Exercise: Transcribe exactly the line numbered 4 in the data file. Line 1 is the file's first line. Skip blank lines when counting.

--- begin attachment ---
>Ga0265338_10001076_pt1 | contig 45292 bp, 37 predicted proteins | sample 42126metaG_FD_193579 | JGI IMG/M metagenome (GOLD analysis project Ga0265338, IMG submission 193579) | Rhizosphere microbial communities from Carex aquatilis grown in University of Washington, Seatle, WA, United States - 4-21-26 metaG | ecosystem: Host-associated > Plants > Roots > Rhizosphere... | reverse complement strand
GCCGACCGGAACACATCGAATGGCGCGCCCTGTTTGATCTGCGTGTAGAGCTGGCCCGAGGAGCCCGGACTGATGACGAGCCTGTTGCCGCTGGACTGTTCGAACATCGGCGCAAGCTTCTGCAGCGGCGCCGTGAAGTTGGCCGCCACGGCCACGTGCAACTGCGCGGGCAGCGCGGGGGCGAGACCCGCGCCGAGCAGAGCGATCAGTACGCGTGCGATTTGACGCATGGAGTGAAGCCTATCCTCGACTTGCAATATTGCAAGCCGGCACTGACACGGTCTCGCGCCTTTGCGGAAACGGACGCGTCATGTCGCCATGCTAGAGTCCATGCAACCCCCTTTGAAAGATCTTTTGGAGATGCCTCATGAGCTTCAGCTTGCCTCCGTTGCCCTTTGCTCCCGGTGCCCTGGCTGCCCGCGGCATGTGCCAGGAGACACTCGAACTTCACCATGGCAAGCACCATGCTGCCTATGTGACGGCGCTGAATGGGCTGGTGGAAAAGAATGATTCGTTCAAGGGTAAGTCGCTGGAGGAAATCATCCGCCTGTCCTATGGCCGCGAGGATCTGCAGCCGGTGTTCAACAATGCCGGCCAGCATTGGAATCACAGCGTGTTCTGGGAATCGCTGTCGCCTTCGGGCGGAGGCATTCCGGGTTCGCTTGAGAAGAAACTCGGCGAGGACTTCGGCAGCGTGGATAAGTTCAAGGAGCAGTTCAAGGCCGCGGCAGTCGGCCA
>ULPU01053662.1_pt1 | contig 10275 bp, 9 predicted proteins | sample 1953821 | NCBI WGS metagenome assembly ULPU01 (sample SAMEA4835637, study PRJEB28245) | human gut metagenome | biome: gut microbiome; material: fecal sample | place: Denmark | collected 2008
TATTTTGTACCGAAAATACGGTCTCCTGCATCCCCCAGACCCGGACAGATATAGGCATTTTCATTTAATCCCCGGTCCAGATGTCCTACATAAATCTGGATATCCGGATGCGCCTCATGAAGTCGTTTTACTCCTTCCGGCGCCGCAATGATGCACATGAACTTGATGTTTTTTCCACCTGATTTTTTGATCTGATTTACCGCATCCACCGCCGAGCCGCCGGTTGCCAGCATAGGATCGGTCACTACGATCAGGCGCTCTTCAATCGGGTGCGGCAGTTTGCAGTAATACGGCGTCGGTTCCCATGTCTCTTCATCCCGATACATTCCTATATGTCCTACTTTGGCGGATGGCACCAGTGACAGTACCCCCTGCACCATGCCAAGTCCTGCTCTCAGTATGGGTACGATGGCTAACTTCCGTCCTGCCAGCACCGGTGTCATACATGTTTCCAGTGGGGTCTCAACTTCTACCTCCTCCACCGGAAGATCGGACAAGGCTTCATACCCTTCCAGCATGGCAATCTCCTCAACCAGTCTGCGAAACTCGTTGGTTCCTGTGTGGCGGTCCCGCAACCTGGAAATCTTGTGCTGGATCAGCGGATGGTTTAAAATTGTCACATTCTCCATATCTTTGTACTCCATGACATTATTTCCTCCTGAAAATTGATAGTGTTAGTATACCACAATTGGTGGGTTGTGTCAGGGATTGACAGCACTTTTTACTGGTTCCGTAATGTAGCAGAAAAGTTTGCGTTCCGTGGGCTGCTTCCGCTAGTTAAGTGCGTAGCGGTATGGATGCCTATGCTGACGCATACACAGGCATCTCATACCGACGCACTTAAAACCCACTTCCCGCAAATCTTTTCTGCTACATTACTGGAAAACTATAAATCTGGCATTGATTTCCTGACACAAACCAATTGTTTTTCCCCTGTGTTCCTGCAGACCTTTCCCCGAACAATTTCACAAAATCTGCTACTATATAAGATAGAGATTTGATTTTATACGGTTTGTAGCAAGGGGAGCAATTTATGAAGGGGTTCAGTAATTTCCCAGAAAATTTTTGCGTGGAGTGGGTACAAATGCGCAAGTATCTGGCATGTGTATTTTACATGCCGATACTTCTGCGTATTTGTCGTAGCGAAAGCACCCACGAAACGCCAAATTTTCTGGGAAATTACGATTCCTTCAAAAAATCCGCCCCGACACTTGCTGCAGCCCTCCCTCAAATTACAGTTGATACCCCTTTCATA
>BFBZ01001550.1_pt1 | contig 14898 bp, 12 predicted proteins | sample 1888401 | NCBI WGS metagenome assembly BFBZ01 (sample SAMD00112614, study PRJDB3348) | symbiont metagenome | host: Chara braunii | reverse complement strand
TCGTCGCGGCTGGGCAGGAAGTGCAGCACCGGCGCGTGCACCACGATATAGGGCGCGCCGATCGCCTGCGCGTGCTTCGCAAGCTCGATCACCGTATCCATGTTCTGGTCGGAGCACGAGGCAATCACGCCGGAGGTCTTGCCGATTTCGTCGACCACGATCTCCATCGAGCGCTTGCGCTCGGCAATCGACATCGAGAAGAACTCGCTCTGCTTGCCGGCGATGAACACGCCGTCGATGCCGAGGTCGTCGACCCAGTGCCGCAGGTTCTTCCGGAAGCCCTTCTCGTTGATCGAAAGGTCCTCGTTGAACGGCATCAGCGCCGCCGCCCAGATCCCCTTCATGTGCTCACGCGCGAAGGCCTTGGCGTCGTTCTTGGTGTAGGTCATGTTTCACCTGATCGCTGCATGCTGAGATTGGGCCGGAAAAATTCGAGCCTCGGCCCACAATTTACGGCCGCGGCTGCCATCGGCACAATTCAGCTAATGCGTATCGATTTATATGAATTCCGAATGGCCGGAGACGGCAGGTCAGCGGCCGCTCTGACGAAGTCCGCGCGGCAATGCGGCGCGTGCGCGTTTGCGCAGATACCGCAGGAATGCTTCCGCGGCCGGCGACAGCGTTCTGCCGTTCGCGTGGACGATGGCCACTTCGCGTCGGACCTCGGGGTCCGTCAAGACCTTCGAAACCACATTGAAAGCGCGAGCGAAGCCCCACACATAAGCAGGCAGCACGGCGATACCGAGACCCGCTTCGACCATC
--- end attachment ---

TATTTTGTACCGAAAATACGGTCTCCTGCATCCCCCAGACCCGGACAGATATAGGCATTTTCATTTAATCCCCGGTCCAGATGTCCTACATAAATCTGGATATCCGGATGCGCCTCATGAAGTCGTTTTACTCCTTCCGGCGCCGCAATGATGCACATGAACTTGATGTTTTTTCCACCTGATTTTTTGATCTGATTTACCGCATCCACCGCCGAGCCGCCGGTTGCCAGCATAGGATCGGTCACTACGATCAGGCGCTCTTCAATCGGGTGCGGCAGTTTGCAGTAATACGGCGTCGGTTCCCATGTCTCTTCATCCCGATACATTCCTATATGTCCTACTTTGGCGGATGGCACCAGTGACAGTACCCCCTGCACCATGCCAAGTCCTGCTCTCAGTATGGGTACGATGGCTAACTTCCGTCCTGCCAGCACCGGTGTCATACATGTTTCCAGTGGGGTCTCAACTTCTACCTCCTCCACCGGAAGATCGGACAAGGCTTCATACCCTTCCAGCATGGCAATCTCCTCAACCAGTCTGCGAAACTCGTTGGTTCCTGTGTGGCGGTCCCGCAACCTGGAAATCTTGTGCTGGATCAGCGGATGGTTTAAAATTGTCACATTCTCCATATCTTTGTACTCCATGACATTATTTCCTCCTGAAAATTGATAGTGTTAGTATACCACAATTGGTGGGTTGTGTCAGGGATTGACAGCACTTTTTACTGGTTCCGTAATGTAGCAGAAAAGTTTGCGTTCCGTGGGCTGCTTCCGCTAGTTAAGTGCGTAGCGGTATGGATGCCTATGCTGACGCATACACAGGCATCTCATACCGACGCACTTAAAACCCACTTCCCGCAAATCTTTTCTGCTACATTACTGGAAAACTATAAATCTGGCATTGATTTCCTGACACAAACCAATTGTTTTTCCCCTGTGTTCCTGCAGACCTTTCCCCGAACAATTTCACAAAATCTGCTACTATATAAGATAGAGATTTGATTTTATACGGTTTGTAGCAAGGGGAGCAATTTATGAAGGGGTTCAGTAATTTCCCAGAAAATTTTTGCGTGGAGTGGGTACAAATGCGCAAGTATCTGGCATGTGTATTTTACATGCCGATACTTCTGCGTATTTGTCGTAGCGAAAGCACCCACGAAACGCCAAATTTTCTGGGAAATTACGATTCCTTCAAAAAATCCGCCCCGACACTTGCTGCAGCCCTCCCTCAAATTACAGTTGATACCCCTTTCATA